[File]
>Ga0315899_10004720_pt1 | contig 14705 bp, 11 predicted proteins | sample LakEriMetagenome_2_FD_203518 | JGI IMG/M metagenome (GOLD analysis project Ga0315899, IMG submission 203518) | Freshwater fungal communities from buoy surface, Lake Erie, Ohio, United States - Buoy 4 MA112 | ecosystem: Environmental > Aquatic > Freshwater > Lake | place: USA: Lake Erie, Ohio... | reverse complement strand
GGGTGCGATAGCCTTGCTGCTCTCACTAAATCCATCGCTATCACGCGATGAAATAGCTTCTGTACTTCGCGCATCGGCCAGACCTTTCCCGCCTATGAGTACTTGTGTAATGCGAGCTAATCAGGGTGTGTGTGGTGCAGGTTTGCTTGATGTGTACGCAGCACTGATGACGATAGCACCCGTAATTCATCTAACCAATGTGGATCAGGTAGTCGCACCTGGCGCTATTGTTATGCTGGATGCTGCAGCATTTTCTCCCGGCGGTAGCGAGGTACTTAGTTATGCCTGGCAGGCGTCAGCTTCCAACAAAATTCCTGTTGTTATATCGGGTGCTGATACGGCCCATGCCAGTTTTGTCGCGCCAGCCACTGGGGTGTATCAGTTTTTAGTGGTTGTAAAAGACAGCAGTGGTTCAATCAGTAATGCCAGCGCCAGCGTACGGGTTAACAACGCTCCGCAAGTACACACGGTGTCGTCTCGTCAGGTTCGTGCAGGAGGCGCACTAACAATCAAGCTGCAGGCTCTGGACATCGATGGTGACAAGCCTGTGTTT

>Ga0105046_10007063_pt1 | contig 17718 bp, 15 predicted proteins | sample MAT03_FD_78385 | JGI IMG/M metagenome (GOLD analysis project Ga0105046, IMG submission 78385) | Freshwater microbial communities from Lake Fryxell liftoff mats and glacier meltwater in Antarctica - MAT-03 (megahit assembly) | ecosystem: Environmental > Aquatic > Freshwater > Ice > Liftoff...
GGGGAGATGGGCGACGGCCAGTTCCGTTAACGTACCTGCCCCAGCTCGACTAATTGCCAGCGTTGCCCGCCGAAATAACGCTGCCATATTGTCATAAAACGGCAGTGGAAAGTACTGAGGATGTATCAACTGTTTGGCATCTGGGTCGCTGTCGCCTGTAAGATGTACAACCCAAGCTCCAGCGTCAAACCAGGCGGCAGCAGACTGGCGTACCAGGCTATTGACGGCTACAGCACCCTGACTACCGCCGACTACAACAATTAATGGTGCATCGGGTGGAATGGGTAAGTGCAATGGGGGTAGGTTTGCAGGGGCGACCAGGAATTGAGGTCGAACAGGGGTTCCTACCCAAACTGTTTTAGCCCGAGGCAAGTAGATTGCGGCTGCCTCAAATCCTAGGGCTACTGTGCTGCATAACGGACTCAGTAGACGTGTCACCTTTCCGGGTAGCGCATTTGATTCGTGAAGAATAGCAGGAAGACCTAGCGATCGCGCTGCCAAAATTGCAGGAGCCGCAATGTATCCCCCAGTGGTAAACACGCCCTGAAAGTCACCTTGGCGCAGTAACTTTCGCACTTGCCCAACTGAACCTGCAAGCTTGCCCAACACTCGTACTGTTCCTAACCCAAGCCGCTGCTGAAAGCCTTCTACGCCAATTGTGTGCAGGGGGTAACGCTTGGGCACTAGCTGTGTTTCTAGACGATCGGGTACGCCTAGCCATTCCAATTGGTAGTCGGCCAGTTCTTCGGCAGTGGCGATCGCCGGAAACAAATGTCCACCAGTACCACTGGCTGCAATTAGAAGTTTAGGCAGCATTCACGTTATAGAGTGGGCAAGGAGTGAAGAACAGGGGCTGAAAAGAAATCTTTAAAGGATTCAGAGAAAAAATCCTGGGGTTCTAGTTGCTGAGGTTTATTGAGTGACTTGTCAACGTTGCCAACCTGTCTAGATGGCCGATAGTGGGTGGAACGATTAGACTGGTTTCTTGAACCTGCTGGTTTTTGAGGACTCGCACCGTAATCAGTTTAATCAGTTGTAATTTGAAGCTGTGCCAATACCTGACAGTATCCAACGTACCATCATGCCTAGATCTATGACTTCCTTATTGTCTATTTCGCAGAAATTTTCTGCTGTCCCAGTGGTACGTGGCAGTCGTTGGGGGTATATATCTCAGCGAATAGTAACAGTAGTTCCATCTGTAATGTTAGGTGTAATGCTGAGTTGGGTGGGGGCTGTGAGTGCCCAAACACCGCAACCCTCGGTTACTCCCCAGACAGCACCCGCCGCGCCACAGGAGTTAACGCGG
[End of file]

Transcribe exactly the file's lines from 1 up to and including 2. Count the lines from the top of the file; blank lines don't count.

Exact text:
>Ga0315899_10004720_pt1 | contig 14705 bp, 11 predicted proteins | sample LakEriMetagenome_2_FD_203518 | JGI IMG/M metagenome (GOLD analysis project Ga0315899, IMG submission 203518) | Freshwater fungal communities from buoy surface, Lake Erie, Ohio, United States - Buoy 4 MA112 | ecosystem: Environmental > Aquatic > Freshwater > Lake | place: USA: Lake Erie, Ohio... | reverse complement strand
GGGTGCGATAGCCTTGCTGCTCTCACTAAATCCATCGCTATCACGCGATGAAATAGCTTCTGTACTTCGCGCATCGGCCAGACCTTTCCCGCCTATGAGTACTTGTGTAATGCGAGCTAATCAGGGTGTGTGTGGTGCAGGTTTGCTTGATGTGTACGCAGCACTGATGACGATAGCACCCGTAATTCATCTAACCAATGTGGATCAGGTAGTCGCACCTGGCGCTATTGTTATGCTGGATGCTGCAGCATTTTCTCCCGGCGGTAGCGAGGTACTTAGTTATGCCTGGCAGGCGTCAGCTTCCAACAAAATTCCTGTTGTTATATCGGGTGCTGATACGGCCCATGCCAGTTTTGTCGCGCCAGCCACTGGGGTGTATCAGTTTTTAGTGGTTGTAAAAGACAGCAGTGGTTCAATCAGTAATGCCAGCGCCAGCGTACGGGTTAACAACGCTCCGCAAGTACACACGGTGTCGTCTCGTCAGGTTCGTGCAGGAGGCGCACTAACAATCAAGCTGCAGGCTCTGGACATCGATGGTGACAAGCCTGTGTTT